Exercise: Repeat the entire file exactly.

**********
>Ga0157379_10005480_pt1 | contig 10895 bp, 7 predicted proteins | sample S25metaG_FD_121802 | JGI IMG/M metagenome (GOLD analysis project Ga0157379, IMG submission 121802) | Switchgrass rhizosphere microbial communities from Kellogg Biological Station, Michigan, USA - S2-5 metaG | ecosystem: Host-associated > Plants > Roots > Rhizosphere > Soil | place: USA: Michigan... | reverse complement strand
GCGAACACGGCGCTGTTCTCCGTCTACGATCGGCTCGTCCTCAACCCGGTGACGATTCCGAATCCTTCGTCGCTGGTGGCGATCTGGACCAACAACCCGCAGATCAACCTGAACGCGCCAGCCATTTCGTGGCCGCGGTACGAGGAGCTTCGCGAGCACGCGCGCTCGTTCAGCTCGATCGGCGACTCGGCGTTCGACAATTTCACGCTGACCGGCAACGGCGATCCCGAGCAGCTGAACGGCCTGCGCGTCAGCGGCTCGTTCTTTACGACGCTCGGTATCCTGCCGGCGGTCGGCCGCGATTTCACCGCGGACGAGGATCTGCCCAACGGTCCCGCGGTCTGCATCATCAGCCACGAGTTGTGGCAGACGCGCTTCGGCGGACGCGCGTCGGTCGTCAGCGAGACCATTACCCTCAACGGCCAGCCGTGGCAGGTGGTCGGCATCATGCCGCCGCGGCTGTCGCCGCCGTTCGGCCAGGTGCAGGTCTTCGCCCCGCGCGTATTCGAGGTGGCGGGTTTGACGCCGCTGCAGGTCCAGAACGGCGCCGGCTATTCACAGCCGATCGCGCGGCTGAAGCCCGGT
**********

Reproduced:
>Ga0157379_10005480_pt1 | contig 10895 bp, 7 predicted proteins | sample S25metaG_FD_121802 | JGI IMG/M metagenome (GOLD analysis project Ga0157379, IMG submission 121802) | Switchgrass rhizosphere microbial communities from Kellogg Biological Station, Michigan, USA - S2-5 metaG | ecosystem: Host-associated > Plants > Roots > Rhizosphere > Soil | place: USA: Michigan... | reverse complement strand
GCGAACACGGCGCTGTTCTCCGTCTACGATCGGCTCGTCCTCAACCCGGTGACGATTCCGAATCCTTCGTCGCTGGTGGCGATCTGGACCAACAACCCGCAGATCAACCTGAACGCGCCAGCCATTTCGTGGCCGCGGTACGAGGAGCTTCGCGAGCACGCGCGCTCGTTCAGCTCGATCGGCGACTCGGCGTTCGACAATTTCACGCTGACCGGCAACGGCGATCCCGAGCAGCTGAACGGCCTGCGCGTCAGCGGCTCGTTCTTTACGACGCTCGGTATCCTGCCGGCGGTCGGCCGCGATTTCACCGCGGACGAGGATCTGCCCAACGGTCCCGCGGTCTGCATCATCAGCCACGAGTTGTGGCAGACGCGCTTCGGCGGACGCGCGTCGGTCGTCAGCGAGACCATTACCCTCAACGGCCAGCCGTGGCAGGTGGTCGGCATCATGCCGCCGCGGCTGTCGCCGCCGTTCGGCCAGGTGCAGGTCTTCGCCCCGCGCGTATTCGAGGTGGCGGGTTTGACGCCGCTGCAGGTCCAGAACGGCGCCGGCTATTCACAGCCGATCGCGCGGCTGAAGCCCGGT